A little more than a year ago, the U.S. Securities and Exchange Commission announced charges against numerous officers, directors and significant shareholders for violating federal securities laws after failing to file Form 4, 13D and 13G filings in a timely manner. This example provides evidence that the SEC keeps a close eye on these filings and attempts to enforce its deadline requirements. This is great news for individual investors who use these public filings as part of their stock picking process. Unlike 13Fs, the aforementioned filings tend to disclose fresh and up-to-date insights about hedge funds’ most prominent stances on different companies. The following article will discuss three such filings submitted with the SEC by several hedge funds monitored by Insider Monkey and the performance of the companies in question.
Let’s first take a step back and analyze how tracking hedge funds can help an everyday investor. Through our research we discovered that a portfolio of the 15 most popular small-cap picks of hedge funds beat the S&P 500 Total Return Index by nearly a percentage point per month on average between 1999 and 2012. On the other hand the most popular large-cap picks of hedge funds underperformed the same index by seven basis points per month during the same period. This is likely a surprise to many investors, who think of small-caps as risky, unpredictable stocks and put more faith (and money) in large-cap stocks. In forward tests since August 2012 these top small-cap stocks beat the market by an impressive 53 percentage points, returning 102% (read the details here). Follow the smart money into only their best investment ideas all while avoiding their high fees.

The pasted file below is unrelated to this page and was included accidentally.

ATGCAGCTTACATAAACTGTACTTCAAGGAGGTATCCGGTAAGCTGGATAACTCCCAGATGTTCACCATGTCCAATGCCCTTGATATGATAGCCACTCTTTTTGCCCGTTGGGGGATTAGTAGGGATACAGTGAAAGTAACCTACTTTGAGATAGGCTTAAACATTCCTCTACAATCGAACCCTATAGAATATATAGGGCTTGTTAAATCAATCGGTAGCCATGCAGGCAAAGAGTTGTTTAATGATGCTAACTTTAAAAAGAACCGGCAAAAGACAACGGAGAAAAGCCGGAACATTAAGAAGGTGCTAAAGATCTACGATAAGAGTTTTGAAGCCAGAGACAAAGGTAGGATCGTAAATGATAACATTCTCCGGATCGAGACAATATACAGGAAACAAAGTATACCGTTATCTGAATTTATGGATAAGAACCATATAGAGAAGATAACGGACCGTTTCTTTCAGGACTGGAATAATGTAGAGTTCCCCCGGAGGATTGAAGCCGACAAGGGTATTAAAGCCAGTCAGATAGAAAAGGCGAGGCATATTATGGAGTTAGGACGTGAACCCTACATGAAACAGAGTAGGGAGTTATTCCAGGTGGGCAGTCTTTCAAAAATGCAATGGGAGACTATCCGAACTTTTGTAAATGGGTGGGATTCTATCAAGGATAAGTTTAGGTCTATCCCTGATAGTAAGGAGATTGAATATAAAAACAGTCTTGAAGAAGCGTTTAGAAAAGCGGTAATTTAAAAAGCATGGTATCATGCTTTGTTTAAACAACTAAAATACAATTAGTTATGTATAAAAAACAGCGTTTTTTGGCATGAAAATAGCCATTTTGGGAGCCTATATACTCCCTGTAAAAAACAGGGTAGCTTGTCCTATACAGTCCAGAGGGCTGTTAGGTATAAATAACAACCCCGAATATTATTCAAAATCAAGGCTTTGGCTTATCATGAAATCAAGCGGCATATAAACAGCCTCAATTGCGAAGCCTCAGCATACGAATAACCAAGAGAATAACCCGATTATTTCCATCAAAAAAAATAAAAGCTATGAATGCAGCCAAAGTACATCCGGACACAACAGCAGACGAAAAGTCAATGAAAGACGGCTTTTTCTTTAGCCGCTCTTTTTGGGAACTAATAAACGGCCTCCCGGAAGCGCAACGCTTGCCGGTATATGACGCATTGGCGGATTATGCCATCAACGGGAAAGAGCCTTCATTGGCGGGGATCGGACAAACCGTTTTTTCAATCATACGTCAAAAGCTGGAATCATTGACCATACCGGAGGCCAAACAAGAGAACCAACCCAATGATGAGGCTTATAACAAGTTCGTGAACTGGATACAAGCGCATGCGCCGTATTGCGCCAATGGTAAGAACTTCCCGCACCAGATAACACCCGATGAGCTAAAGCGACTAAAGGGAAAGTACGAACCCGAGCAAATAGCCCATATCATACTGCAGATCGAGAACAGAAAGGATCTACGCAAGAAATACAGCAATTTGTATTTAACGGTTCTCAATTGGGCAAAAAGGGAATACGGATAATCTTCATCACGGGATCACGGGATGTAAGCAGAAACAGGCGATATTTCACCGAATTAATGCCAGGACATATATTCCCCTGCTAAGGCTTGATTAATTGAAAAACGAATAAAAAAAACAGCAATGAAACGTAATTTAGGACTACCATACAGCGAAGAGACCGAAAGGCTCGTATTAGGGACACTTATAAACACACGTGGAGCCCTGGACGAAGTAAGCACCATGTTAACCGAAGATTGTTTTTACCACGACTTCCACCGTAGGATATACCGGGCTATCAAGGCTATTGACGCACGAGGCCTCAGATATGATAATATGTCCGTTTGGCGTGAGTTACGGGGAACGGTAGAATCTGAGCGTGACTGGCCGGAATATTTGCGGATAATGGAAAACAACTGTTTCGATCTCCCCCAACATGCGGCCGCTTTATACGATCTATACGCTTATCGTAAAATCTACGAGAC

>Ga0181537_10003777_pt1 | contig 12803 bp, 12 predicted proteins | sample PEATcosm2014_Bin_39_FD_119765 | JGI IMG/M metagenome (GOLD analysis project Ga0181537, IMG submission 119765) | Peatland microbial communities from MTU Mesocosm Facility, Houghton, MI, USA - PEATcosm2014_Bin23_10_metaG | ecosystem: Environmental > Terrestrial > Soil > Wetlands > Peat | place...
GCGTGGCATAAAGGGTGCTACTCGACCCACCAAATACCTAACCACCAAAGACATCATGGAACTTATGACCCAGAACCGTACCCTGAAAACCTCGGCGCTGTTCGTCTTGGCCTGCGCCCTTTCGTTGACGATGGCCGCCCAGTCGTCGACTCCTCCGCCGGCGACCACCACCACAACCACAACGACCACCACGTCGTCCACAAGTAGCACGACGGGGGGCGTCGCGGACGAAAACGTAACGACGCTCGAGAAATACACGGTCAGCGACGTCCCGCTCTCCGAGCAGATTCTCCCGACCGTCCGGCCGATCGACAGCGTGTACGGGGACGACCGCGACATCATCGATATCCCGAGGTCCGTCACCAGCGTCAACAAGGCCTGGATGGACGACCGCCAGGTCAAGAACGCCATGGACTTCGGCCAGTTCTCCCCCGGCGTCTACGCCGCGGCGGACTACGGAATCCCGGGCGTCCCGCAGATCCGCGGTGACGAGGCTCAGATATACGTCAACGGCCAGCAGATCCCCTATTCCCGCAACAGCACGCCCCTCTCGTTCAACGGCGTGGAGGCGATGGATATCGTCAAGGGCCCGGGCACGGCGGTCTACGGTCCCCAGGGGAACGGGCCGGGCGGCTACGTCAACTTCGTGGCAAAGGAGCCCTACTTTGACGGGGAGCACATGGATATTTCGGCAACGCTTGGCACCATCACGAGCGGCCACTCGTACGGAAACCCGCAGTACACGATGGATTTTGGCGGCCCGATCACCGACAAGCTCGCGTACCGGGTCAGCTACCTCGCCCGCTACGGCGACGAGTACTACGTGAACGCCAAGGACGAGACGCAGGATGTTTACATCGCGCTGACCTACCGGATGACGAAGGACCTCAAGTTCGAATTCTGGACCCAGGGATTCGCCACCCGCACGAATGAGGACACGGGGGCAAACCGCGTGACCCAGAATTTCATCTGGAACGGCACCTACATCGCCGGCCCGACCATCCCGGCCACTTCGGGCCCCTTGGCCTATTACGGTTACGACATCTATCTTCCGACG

In a recent 13G filing, George Soros’ Soros Fund Management reported a new stake of 1.40 million shares in Hercules Offshore Inc. (OTCMKTS:HEROQ), which accounts for 7.02% of the company’s outstanding common stock. The provider of shallow-water drilling and marine services to the oil and natural gas exploration and production industry filed for Chapter 11 bankruptcy protection in August to execute a $1.2 billion debt-for-equity swap with its noteholders as part of its financial restructuring. Earlier this month, Hercules Offshore Inc. (OTCMKTS:HEROQ) announced that the financial restructuring was completed and the company emerged from Chapter 11. Under the restructuring plan implemented by the company, Hercules exchanged its outstanding senior notes for 96.9% of the company’s common stock that was issued in the reorganization and raised $450 million of first lien debt with a maturity of 4.5 years and a bearing interest at LIBOR plus 9.5% per annum. The demand for Hercules Offshore’s oilfield services is mainly driven by its customers’ capital spending. However, the low oil-price environment has substantially reduced the demand for the company’s services, so it might take a while before the company gets back on track.
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Let’s head to the next page, where we discuss two separate filings submitted by activist Sandell Asset Management and Aisling Capital.